Nearly two months after controversial comments on rape made Rep. Todd Akin a political pariah, all 21 members of America's largest reality television family are scheduled to make campaign appearances for the embattled Missouri senate candidate.
Jim Bob and Michelle Duggar received national attention from their TLC reality show "19 Kids and Counting," which chronicles their life raising nine girls and ten boys - all of whom have names beginning with the letter "J." The Duggars, who share Akin's pro-life views, are hoping to bring their wholesome family charm to Akin's campaign, which is trying to close the gap between the congressman and Sen. Claire McCaskill.
Michelle Duggar will speak today at the "Missouri Women Standing with Todd Akin" in Springfield. She will be joined by former Arkansas Gov. Mike Huckabee's wife, Janet. The entire family is slated to make appearances in the final 20 days leading up to the election.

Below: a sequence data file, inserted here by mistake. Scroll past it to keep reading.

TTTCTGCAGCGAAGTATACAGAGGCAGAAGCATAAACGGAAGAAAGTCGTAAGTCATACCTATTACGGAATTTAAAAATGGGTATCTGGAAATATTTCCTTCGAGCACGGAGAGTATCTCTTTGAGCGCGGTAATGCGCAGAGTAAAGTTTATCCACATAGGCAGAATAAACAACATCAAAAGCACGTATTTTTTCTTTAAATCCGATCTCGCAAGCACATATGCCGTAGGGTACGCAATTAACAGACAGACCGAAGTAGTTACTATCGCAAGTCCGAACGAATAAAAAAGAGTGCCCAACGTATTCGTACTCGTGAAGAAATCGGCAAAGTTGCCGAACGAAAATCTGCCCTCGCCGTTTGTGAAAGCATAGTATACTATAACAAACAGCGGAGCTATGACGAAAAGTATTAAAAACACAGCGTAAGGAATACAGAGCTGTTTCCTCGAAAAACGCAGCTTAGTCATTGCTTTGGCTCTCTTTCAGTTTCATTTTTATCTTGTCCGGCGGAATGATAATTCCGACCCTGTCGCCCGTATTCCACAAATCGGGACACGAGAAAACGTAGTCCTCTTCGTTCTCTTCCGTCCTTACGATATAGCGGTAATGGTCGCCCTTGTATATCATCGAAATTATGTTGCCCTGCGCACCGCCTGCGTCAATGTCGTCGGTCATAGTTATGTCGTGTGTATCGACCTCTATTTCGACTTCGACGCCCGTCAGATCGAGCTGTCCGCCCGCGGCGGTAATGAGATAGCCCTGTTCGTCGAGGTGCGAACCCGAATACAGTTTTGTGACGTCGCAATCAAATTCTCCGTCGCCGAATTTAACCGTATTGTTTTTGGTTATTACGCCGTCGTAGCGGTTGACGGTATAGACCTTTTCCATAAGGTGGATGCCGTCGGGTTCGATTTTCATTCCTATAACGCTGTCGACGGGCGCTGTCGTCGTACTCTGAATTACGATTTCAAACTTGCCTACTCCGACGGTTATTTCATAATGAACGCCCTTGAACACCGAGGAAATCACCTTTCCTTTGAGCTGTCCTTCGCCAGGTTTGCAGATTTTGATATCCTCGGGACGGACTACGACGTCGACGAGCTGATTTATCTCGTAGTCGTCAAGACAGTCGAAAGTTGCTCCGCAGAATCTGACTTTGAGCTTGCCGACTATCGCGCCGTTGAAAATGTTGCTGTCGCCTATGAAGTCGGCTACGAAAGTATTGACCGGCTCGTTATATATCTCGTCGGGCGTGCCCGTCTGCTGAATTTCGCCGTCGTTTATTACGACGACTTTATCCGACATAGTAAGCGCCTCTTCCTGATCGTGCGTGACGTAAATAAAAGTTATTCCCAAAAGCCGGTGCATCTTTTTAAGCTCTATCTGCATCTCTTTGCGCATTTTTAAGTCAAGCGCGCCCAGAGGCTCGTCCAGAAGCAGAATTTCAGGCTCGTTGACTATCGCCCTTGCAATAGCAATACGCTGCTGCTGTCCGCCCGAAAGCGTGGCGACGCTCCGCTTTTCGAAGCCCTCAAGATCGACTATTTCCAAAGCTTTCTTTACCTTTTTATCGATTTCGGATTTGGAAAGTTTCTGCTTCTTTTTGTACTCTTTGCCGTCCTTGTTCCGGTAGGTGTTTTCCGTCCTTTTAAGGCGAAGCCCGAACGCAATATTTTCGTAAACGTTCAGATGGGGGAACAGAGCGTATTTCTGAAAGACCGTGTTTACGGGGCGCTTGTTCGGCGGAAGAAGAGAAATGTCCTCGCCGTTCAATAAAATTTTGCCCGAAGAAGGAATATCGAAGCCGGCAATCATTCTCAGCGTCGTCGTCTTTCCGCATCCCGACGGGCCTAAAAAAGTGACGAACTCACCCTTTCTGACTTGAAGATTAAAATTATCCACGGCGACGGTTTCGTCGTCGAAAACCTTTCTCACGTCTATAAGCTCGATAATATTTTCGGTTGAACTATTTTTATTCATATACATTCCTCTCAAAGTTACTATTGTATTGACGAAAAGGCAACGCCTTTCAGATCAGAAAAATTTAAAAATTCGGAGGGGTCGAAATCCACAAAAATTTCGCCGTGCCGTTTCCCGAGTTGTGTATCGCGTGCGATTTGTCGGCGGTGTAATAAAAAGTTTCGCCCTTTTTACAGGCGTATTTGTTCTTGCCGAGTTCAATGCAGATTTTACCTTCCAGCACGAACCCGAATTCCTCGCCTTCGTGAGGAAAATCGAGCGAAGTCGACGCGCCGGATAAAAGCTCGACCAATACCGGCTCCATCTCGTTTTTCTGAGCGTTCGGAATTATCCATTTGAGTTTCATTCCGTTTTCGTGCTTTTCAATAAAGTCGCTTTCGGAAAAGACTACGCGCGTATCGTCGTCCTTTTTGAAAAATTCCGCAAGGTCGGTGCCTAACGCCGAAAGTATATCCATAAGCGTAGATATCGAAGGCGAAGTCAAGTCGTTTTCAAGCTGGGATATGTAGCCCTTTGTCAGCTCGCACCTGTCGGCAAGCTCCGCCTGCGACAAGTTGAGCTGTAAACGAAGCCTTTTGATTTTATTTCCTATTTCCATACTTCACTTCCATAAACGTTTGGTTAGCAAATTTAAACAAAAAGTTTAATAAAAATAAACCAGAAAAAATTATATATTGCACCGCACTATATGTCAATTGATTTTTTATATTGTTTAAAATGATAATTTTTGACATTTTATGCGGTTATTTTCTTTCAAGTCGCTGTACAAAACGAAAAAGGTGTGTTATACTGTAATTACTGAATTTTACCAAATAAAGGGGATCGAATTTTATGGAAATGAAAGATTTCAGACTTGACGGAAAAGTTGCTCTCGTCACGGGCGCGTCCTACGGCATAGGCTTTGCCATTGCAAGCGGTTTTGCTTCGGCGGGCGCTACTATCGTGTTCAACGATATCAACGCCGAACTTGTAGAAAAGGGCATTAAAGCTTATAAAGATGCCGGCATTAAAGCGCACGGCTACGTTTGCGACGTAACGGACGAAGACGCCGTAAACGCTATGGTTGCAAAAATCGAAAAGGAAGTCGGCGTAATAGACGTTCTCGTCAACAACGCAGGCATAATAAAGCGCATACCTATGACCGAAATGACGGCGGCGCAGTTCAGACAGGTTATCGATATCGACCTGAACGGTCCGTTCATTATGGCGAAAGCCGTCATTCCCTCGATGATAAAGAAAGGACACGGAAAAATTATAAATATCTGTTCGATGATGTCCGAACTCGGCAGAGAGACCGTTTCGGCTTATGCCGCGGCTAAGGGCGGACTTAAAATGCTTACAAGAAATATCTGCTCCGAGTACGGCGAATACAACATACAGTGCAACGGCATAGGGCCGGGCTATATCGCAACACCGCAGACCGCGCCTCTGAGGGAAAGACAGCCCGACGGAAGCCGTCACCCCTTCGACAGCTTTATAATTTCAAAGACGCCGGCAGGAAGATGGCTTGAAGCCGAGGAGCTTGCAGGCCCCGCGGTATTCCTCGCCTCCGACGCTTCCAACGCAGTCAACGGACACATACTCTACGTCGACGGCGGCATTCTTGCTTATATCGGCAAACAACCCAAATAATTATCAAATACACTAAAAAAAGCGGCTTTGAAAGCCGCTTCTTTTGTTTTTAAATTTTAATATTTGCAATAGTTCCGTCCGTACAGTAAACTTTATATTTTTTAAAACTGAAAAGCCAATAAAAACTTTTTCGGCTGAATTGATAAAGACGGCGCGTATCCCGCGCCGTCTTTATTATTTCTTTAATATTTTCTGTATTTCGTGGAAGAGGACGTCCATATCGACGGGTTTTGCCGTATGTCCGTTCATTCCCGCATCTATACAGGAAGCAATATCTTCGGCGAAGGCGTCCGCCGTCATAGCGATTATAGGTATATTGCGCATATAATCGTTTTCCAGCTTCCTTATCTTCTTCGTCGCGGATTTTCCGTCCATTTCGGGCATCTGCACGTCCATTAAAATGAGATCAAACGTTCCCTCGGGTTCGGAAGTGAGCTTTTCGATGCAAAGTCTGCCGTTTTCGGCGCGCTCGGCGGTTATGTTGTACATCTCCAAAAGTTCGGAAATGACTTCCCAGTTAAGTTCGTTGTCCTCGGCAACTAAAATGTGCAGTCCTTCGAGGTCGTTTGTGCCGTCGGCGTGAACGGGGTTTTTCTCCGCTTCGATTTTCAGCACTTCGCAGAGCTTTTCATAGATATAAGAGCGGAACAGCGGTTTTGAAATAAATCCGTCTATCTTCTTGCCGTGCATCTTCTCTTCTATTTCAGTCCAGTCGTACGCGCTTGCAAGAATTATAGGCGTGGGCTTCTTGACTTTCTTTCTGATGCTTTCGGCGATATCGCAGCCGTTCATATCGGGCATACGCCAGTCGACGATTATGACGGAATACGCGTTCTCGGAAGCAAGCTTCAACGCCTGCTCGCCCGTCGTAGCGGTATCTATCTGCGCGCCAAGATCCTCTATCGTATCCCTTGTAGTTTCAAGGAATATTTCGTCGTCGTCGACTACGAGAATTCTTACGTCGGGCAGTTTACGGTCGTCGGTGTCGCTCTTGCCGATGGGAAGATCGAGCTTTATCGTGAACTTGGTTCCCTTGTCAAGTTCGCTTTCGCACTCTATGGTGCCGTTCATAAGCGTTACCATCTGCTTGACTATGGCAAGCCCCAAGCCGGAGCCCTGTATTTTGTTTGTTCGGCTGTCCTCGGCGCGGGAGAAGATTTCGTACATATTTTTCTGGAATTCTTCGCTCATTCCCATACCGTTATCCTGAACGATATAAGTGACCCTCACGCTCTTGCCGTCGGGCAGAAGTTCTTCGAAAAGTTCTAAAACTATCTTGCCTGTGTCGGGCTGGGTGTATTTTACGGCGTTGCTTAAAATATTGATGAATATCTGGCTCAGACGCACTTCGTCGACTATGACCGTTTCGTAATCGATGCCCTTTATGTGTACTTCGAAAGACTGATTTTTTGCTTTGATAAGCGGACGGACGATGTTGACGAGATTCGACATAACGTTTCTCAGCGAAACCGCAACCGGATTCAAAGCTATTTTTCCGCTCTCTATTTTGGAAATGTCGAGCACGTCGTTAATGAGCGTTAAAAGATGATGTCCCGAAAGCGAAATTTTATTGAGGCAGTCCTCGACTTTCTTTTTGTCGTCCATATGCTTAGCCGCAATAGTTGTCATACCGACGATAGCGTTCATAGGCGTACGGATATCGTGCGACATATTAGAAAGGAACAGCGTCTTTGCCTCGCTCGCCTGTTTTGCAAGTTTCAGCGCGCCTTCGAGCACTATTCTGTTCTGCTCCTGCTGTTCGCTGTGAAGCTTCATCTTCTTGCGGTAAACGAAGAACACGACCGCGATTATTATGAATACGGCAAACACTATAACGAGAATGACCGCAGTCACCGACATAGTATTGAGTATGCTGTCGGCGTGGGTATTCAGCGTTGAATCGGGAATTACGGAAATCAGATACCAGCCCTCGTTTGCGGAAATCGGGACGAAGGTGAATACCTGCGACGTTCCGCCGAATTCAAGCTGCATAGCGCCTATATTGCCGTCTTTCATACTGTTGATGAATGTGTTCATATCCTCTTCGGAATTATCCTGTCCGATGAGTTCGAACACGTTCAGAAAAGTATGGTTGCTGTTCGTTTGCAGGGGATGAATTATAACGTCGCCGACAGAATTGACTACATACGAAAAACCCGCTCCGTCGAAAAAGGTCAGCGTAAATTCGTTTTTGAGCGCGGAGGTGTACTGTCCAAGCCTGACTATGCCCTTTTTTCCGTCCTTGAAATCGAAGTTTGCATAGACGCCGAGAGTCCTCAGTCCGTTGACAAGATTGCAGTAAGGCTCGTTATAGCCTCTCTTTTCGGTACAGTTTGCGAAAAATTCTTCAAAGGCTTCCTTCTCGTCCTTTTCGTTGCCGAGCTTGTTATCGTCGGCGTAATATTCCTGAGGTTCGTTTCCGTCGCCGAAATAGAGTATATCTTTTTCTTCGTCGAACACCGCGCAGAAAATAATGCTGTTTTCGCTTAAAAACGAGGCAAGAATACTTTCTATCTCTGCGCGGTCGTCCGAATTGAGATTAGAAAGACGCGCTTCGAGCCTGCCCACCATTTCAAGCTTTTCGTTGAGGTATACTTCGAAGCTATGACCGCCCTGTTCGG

This isn't Michelle Duggar's first foray into conservative politics. She attended the Conservative Political Action Conference in February of this year, telling attendees she was unhappy that the Susan G. Komen foundation chose to stand by Planned Parenthood after initially deciding to cease providing funds for the family planning agency.
And it's the issue of abortion and women's health that thrust the Missouri senate race into the spotlight, and in the process set Republicans back in a competitive race that they had initially eyed as being a vulnerable one for the Democrats.
The last reliable poll, taken only days after Akin told a St. Louis radio station that woman rarely get pregnant from a "legitimate rape," showed McCaskill with a nine-point lead. More recent but less reliable polls still show McCaskill still having an advantage, although smaller than it was just after the fallout over the comments.
Following the comments, many Republicans called for Akin to pull out of the race, including Mitt Romney and Paul Ryan. But some conservative organizations stood by Akin in the face of bipartisan criticism, including the Family Research Council and the American Family Association. Evangelical activist and former "Growing Pains" star Kirk Cameron defended Akin on NBC's Today Show, saying, ""Clearly this is a man who is advocating the sanctity of life through and through."